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Quote:
Originally Posted by Mathguy View Post
Autism heavily correlates with age of the parents at birth.

With the average birth age in the US climbing and climbing over the years I suspect that is the main driver along with more diagnosis of it.
I hear this a lot (along with IVF leading to higher rates, not sure if proven though because anecdotally I have not yet met an IVF child with developmental issues), but I want to see recent statistics breaking down autism diagnosis by different variables. It's so hard to find reputable data and studies these days...

NJ has a autism registry when your child is diagnosed, but the info they collect is very sparse (basically DOB of child, gender, and county if I remember. So that's not really useful. Our clinician told me that among the children she has evaluated, the maternal age was not a clear variable. Furthermore, when I take my son for his therapies, the mothers in the waiting room seem mostly in their early to mid 30's, which is a lot younger than the mom age distribution I see in my local parks.

Also keep in mind there are many types of autism--not all have increased raw intelligence. When I view the family members of some lower functioning kids, I don't think this study applies whatsoever. Where's the research on that, because those are the most unfortunate kids who end up needing the most public resources as they grow up.
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Old 11-03-2017, 08:17 AM
 
Location: Denver CO
18,975 posts, read 10,032,914 times
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Quote:
Originally Posted by MrsPiggleWiggle View Post
I hear this a lot (along with IVF leading to higher rates, not sure if proven though because anecdotally I have not yet met an IVF child with developmental issues), but I want to see recent statistics breaking down autism diagnosis by different variables. It's so hard to find reputable data and studies these days...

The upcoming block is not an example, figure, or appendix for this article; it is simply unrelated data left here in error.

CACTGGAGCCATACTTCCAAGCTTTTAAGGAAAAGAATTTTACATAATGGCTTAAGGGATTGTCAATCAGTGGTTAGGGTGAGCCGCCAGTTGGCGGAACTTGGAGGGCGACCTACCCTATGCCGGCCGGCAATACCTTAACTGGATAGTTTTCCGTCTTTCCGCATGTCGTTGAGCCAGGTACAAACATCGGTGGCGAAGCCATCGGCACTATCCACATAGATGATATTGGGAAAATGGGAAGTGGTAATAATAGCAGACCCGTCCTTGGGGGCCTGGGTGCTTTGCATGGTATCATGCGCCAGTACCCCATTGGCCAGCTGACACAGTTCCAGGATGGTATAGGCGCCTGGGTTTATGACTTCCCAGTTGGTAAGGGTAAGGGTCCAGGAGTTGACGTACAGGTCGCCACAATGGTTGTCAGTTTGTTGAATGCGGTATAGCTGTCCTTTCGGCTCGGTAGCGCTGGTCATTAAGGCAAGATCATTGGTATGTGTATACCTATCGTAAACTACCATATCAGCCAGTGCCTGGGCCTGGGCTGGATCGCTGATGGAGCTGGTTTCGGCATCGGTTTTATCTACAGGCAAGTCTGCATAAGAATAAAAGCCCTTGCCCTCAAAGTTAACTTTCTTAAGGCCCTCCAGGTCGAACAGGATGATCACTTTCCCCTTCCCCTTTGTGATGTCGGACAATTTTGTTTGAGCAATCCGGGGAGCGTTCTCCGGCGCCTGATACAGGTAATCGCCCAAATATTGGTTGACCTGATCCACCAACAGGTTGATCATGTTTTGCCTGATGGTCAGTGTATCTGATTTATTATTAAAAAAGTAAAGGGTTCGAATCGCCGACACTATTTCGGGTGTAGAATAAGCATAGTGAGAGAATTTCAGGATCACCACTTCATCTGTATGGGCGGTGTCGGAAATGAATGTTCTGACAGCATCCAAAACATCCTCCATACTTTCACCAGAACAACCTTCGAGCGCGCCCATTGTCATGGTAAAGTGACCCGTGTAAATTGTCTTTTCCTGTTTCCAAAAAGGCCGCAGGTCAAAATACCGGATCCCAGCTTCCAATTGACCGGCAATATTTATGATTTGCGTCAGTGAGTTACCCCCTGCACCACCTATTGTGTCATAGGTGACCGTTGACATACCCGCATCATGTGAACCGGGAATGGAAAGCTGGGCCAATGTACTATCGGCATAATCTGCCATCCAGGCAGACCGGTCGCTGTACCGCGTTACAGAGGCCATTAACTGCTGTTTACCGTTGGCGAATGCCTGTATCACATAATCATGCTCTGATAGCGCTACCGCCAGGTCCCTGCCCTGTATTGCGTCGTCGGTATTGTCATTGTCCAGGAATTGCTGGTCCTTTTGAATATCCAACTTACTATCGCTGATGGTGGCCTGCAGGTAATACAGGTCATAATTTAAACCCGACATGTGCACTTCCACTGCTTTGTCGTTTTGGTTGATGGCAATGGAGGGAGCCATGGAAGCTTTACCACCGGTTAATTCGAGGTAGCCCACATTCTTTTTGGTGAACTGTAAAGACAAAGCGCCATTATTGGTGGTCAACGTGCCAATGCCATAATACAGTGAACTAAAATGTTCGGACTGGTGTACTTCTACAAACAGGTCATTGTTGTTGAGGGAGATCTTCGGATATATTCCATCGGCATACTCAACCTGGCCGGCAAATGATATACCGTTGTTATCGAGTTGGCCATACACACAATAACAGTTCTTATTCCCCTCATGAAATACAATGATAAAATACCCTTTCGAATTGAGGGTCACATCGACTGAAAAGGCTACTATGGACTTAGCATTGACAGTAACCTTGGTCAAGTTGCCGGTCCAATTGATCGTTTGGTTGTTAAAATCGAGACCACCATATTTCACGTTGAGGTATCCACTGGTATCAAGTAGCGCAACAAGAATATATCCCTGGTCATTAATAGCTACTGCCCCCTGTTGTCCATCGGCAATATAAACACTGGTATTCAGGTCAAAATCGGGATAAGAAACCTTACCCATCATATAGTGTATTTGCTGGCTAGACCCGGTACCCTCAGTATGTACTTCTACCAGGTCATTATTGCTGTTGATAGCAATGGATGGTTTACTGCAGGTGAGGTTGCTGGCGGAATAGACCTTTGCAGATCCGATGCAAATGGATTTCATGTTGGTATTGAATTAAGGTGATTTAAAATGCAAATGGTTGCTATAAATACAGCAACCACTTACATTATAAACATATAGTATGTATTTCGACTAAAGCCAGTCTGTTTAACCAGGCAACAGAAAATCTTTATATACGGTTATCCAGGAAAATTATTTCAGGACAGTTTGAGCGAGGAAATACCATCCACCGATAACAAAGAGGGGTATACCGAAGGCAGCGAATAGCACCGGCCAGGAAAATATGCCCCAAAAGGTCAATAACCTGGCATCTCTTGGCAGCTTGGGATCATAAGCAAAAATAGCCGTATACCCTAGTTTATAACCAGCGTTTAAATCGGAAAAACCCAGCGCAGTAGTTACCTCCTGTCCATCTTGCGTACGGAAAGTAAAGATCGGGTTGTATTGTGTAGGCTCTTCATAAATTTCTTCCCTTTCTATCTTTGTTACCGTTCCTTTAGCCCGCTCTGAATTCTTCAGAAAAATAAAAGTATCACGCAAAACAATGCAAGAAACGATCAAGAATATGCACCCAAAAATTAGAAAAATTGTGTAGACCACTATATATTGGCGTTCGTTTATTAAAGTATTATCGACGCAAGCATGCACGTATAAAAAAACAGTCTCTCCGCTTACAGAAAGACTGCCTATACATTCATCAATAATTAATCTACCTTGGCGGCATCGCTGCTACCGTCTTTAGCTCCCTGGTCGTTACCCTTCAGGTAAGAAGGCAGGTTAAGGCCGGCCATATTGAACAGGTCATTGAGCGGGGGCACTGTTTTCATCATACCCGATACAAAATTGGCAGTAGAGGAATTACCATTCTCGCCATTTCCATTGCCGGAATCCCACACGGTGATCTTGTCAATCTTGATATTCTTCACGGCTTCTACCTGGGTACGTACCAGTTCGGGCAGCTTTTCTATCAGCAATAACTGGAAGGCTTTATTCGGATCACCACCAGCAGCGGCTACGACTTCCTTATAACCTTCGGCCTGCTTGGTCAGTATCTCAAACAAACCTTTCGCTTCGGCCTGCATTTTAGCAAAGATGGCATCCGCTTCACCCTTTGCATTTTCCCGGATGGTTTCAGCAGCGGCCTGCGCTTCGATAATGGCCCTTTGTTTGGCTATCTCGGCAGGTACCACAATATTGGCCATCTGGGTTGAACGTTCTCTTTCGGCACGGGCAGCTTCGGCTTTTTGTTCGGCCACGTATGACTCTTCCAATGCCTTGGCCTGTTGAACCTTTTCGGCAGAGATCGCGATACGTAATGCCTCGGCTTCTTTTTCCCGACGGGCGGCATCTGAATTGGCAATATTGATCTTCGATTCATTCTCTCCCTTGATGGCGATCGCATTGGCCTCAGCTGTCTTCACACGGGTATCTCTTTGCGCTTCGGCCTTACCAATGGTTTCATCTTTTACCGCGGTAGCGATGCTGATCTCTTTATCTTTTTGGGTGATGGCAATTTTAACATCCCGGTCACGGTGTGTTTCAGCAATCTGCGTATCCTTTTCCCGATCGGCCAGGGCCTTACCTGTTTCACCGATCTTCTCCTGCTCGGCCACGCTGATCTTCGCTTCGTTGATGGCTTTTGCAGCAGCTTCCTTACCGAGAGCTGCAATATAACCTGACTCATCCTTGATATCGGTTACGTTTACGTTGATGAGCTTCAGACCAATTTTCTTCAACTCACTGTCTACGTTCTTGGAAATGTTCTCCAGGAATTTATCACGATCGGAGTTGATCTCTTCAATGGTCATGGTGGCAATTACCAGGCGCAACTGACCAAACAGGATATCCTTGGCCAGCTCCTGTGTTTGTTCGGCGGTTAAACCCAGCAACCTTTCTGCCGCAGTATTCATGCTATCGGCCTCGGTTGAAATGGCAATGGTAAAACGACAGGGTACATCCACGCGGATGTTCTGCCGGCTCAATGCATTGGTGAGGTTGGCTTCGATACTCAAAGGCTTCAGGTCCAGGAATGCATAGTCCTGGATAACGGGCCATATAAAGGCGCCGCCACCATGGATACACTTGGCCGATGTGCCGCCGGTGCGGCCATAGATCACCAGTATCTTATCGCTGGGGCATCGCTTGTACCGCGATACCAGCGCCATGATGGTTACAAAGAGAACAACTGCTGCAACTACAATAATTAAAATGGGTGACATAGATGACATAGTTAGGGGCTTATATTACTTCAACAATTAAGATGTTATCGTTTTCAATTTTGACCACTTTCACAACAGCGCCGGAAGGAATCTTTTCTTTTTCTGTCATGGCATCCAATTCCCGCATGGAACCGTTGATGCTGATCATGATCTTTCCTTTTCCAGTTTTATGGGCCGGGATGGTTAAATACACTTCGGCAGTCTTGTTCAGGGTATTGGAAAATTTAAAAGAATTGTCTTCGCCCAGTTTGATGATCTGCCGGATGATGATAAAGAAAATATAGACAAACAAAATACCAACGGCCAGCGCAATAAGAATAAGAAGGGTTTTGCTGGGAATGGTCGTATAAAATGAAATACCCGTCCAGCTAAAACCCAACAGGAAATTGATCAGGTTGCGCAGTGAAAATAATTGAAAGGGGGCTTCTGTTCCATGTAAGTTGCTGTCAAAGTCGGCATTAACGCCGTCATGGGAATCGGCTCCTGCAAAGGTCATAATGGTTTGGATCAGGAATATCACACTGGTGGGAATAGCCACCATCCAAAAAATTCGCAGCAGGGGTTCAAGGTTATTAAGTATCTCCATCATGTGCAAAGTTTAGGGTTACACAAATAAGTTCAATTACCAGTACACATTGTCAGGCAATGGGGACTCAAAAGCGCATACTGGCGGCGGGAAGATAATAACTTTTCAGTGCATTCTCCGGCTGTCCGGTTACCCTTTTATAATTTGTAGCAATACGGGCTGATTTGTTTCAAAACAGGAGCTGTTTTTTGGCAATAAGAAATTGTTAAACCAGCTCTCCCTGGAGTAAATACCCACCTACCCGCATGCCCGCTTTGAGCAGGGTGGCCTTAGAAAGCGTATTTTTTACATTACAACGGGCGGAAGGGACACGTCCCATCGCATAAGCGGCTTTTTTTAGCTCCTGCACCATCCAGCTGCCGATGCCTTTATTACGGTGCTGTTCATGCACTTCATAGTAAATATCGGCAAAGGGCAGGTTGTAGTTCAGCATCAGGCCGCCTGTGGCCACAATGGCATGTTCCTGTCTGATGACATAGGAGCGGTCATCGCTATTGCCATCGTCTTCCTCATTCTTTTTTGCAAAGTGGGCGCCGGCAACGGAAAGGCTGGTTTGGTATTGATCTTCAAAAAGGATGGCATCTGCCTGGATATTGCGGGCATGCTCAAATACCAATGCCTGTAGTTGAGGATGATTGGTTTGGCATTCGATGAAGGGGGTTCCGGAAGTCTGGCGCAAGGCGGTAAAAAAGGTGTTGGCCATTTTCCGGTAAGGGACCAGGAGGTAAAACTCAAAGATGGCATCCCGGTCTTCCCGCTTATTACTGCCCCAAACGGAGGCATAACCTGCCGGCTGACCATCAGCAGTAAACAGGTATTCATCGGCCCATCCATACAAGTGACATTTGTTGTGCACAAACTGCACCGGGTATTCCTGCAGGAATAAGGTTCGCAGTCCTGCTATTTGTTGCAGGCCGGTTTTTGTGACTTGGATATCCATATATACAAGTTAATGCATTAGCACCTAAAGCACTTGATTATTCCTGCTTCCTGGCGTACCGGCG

NJ has a autism registry when your child is diagnosed, but the info they collect is very sparse (basically DOB of child, gender, and county if I remember. So that's not really useful. Our clinician told me that among the children she has evaluated, the maternal age was not a clear variable. Furthermore, when I take my son for his therapies, the mothers in the waiting room seem mostly in their early to mid 30's, which is a lot younger than the mom age distribution I see in my local parks.

Also keep in mind there are many types of autism--not all have increased raw intelligence. When I view the family members of some lower functioning kids, I don't think this study applies whatsoever. Where's the research on that, because those are the most unfortunate kids who end up needing the most public resources as they grow up.
I know many families who used IVF to conceive and have kids with developmental issues. I don't have stats in front of me but I know I've seen them to suggest that.

But your final paragraph was the point I was going to make. For every Sheldon Cooper, there is a non-verbal person with autism who will never live independently, never mind finish college.